A '70s mall is renovated for shopping and living quarters in Pasadena.

Paseo Colorado is an attractive mixed-use development replacing a tired shopping mall.
The Paseo Colorado project in Pasadena, Calif., is a rundown 1970s mall being made into attractive buildings in which people will shop and live.

It's also being made safer.

The multiple-building project is complying with tighter windload and seismic shear panel codes set following the 1994 Northridge earthquake. Shear value is the amount of total load going into the wall, divided by the length of the wall. And Paseo Colorado is meeting unusual demands as mixed-use structures.

"It is a unique project in that all of these apartments are on top of retail space," says Michael Berger, vice president of operations for Berger Brothers, the wall and ceiling contractor on the job.

Because of the size of the building and its mixed use, the building required a particular amount of shear.

Stick to steel

"The project had called for shear, of course. Because we're framing all of the residential out of metal studs, we had to come up with a way to shear the building," says Berger. "The general contractor didn't want structural steel. He wanted all the shear to come from the system we were providing. At the same time, the city didn't want any plywood on the building. Normally you would obtain your shear values from wood sheathing."

The system Berger Brothers provided was a composite of 22-gauge sheet steel and gypsum board, called Sureboard Structural Panels. Developed by the engineering firm of Swartz & Kulpa, of Tustin, Calif., Sureboard resists seismic force and windload that are imposed on structures.

"Whenever engineers design a building, they look at how much wall they have in the building to resist wind and seismic loads," explains Greg Kulpa, principal in the firm. "Depending on the location of the building and how much wind and earthquake load it receives, they calculate the amount of load that goes to each wall. Sometimes the shorter the wall the higher the strength needs to be depending on how the load is transferred around the building."

Sureboard was tested by Dr. Reynaud Serrette, project director for the Light Gauge Steel Research Group at Santa Clara University in California. After the Northridge earthquake, old shear wall testing criteria were discarded. Serrette developed the testing criteria for metal-stud shear wall design for the American Iron and Steel Institute, establishing the new codes that determined shear values for steel-stud framing and structural panels. Based on Serrette's testing, Sureboard received ICBO accreditation in the form of ER-5762.

Twenty-two-gauge sheet steel is bonded to standard gypsum board and attached to light-gauge steel end posts.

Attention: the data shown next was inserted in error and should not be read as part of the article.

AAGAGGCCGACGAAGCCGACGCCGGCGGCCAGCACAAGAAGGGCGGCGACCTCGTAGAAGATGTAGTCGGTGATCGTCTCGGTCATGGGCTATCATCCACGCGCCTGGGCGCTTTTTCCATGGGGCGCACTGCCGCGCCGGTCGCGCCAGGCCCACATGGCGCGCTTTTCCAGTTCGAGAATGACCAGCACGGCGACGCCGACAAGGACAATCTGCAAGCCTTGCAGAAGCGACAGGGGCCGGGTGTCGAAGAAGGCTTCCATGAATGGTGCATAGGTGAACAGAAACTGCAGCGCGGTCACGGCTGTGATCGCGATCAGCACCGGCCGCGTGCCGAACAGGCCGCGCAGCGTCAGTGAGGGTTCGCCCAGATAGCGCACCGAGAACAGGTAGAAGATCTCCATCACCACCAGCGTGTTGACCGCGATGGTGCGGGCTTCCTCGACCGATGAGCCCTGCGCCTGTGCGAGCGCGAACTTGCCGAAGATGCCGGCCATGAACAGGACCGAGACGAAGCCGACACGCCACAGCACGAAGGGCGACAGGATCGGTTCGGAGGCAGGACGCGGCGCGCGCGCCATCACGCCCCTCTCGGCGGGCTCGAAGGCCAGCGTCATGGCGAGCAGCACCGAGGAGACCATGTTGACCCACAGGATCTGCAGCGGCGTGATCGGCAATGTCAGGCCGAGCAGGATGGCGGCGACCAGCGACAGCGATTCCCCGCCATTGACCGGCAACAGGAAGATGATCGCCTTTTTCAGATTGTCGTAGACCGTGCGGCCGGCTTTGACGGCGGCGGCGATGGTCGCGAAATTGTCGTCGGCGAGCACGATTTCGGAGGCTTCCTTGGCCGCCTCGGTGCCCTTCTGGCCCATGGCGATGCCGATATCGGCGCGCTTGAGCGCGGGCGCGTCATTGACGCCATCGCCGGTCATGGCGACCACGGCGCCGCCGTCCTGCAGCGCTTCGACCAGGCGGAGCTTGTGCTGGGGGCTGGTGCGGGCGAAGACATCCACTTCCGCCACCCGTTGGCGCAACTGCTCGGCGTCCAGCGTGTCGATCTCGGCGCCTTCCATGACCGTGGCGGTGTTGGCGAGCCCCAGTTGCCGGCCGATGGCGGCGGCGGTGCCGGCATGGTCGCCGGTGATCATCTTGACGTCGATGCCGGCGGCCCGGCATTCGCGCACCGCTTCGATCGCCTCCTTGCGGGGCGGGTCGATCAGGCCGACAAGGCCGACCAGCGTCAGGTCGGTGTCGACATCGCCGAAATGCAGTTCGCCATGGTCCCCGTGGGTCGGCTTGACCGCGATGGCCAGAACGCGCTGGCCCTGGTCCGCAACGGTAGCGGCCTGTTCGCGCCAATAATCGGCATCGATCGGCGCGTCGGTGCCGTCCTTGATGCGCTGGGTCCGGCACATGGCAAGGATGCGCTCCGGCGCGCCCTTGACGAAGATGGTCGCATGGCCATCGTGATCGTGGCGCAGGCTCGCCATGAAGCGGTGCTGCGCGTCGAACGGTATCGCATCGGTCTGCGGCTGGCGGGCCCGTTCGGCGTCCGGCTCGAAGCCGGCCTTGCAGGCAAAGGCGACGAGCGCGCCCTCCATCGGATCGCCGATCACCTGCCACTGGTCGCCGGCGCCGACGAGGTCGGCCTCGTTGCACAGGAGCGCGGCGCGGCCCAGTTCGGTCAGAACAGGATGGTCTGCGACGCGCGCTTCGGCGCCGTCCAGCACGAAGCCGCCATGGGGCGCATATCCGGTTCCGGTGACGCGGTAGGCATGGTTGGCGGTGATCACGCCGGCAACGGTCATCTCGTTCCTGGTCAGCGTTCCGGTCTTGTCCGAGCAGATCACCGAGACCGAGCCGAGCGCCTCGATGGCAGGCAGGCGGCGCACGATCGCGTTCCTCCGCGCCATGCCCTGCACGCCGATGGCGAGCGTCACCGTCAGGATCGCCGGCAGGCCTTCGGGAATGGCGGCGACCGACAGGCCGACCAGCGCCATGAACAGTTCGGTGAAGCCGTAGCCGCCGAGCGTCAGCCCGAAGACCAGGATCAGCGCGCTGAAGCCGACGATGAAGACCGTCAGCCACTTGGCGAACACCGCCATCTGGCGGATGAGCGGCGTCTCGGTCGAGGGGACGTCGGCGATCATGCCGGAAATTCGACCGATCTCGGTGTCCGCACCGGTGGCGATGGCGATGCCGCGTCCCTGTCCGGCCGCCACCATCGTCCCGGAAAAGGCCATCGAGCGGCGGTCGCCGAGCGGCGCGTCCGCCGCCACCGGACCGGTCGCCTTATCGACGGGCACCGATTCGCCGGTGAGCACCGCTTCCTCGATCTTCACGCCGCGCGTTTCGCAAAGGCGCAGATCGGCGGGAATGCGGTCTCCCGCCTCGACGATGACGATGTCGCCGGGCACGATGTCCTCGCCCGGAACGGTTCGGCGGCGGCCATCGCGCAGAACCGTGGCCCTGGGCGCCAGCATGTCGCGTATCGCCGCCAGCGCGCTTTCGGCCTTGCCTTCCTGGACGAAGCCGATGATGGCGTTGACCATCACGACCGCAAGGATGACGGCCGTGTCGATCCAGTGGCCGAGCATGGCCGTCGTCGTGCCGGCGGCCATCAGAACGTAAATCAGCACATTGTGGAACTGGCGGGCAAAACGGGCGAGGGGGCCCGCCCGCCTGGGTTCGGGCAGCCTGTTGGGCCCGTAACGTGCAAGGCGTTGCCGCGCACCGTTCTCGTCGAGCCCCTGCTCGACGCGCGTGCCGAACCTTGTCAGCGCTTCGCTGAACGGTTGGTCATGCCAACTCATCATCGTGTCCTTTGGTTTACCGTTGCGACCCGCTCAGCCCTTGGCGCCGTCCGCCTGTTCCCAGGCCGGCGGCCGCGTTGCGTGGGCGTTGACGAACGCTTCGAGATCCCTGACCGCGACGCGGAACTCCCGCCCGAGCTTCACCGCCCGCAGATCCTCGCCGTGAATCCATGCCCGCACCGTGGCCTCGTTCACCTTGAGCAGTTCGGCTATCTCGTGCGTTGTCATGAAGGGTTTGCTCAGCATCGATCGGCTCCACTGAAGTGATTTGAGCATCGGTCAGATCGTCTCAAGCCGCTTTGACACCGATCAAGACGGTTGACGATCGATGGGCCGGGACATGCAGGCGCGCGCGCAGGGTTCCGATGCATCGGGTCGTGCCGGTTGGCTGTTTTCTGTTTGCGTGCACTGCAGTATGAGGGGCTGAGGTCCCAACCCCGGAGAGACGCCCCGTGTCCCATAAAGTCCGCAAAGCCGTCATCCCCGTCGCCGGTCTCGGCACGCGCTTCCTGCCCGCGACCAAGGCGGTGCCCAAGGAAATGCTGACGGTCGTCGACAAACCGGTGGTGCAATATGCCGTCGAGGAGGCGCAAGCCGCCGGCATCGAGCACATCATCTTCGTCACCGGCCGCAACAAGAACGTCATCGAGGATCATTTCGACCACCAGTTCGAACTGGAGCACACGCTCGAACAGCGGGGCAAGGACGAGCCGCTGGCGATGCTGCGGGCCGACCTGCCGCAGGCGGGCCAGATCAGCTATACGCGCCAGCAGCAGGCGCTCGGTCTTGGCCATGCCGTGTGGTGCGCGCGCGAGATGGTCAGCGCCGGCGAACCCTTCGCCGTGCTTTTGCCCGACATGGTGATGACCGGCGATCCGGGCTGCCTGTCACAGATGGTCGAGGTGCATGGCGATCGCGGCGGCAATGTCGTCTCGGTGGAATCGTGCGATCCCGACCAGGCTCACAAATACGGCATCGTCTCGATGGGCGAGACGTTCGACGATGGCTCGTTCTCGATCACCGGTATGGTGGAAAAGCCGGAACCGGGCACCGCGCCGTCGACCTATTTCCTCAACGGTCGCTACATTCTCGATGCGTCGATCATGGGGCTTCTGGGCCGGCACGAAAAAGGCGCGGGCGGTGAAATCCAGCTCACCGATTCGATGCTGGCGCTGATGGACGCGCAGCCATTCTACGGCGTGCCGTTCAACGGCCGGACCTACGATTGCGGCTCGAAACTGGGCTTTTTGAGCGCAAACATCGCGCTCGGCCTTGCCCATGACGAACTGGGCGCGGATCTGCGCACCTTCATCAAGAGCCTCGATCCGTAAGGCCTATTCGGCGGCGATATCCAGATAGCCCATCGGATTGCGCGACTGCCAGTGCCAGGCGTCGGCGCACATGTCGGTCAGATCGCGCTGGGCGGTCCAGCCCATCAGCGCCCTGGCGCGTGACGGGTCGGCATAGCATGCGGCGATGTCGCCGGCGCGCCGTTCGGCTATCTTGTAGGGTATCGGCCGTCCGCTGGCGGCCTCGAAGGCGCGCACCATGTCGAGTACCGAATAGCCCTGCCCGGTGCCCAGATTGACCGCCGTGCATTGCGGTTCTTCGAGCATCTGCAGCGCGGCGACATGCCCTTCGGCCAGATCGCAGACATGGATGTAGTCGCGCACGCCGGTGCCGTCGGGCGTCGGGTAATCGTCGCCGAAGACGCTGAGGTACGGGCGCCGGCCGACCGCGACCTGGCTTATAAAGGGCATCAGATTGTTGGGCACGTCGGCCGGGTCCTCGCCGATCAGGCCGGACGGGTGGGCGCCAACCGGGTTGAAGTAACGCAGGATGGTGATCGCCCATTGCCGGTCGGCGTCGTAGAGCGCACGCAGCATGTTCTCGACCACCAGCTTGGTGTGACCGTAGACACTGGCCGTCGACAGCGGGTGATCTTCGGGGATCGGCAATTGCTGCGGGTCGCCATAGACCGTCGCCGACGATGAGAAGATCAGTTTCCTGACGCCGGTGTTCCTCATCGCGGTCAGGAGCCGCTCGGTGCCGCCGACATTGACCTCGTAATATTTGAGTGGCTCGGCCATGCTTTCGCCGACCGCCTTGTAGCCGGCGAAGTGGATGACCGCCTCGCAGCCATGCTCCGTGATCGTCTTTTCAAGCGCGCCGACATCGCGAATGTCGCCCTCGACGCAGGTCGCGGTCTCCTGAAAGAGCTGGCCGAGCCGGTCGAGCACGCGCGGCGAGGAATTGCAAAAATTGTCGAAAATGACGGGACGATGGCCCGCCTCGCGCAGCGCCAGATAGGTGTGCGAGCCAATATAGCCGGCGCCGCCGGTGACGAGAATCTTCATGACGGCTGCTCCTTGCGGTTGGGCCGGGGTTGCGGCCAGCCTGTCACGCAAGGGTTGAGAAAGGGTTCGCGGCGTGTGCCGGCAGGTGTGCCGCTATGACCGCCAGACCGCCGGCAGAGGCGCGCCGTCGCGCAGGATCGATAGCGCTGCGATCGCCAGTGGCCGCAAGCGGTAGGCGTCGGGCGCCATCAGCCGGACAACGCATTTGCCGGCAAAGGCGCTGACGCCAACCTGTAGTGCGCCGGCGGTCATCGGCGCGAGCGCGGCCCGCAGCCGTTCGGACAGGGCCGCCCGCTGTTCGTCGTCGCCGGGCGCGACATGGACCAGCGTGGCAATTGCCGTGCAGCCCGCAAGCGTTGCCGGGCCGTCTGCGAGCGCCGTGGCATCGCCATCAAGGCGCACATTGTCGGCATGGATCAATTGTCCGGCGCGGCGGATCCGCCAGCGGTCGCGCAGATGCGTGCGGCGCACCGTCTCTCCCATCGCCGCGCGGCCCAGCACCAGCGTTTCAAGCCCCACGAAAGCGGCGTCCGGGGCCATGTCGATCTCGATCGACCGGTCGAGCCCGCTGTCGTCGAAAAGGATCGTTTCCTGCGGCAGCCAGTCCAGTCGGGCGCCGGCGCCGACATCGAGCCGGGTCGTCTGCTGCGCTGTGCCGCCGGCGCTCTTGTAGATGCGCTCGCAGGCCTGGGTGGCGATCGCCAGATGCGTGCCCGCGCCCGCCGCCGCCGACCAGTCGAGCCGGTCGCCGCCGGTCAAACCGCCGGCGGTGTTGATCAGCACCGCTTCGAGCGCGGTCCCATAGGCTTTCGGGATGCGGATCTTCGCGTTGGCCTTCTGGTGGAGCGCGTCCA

Less work

Sureboard, which is also available with a wood backing, offers a replacement to traditional flat strap or cross bracing, which involves plates and a large number of screws. "The design was based on the cross bracing's being properly tensioned," says Tom Porter, executive vice president of CEMCO, manufacturer of Sureboard. "After the roof got loaded, it would loosen again--not to mention the fact it was extremely labor intensive to install. It left a lot of bulges in the drywall at the gusset plates because of the number of screws they had to use."

"Because of the size of the project, the number of floors and the sheer mass of the building, cross bracing would not have provided the proper amount of shear," says Berger.

Sheer mass and shear value made Sureboard a logical choice for the project. It arrives at the job site from the CEMCO plant in City of Industry, Calif., in 4-foot-by-8-foot or 4-foot-by-10-foot sheets, the wallboard already attached to the steel sheets with industrial-strength glue. By the time the project is finished, 360,000 square feet of Sureboard--100,000 for the exterior and 260,000 for the interior--will have been shipped.

"Installing Sureboard is no different from installing regular wallboard," Porter says. "The difference is that you are getting shear value with the composite board, instead of just a regular sheet of wallboard."

CEMCO provided installation training to the Berger crew, who took only a short time getting past the learning curve. Still, Berger takes a more critical view of the installation than Porter.

"It's more difficult than installing drywall because you're screwing through a full sheet of metal on the back of it," explains Berger. "If you have to cut out an electrical receptacle or something like that, you first have to take a skill saw and cut through the steel on the backside, then you have to cut the drywall on the front side."

Once the challenging aspects of installation were mastered, the crew appreciated Sureboard's benefits.

"Because all of the interior walls will eventually be painted drywall, if you used plywood to obtain your shear value, you would have to put drywall on top of the plywood," Berger says. "Sureboard, on the other hand, accounts for the thickness of the plywood in the non-sheared wall.

"You're getting your shear and hanging your drywall at the same time," he goes on to say. "So while it's harder to install than plywood, you're saving the step of not having to install your drywall over your plywood. In addition, shear value from Sureboard is double that of plywood, so you have to install only half the amount of Sureboard to obtain the same amount of shear. All in all, it's a labor savings."

It also could spell the answer to the many challenges of constructing in seismically threatened areas.

"Contractors were asking for a product that was stronger than the current technologies but also provided ease of installation," says Kulpa. "It's so simple. It's just sheething board and metal. But it's solving a lot of problems that are being experienced by the metal framing contractors that are out there."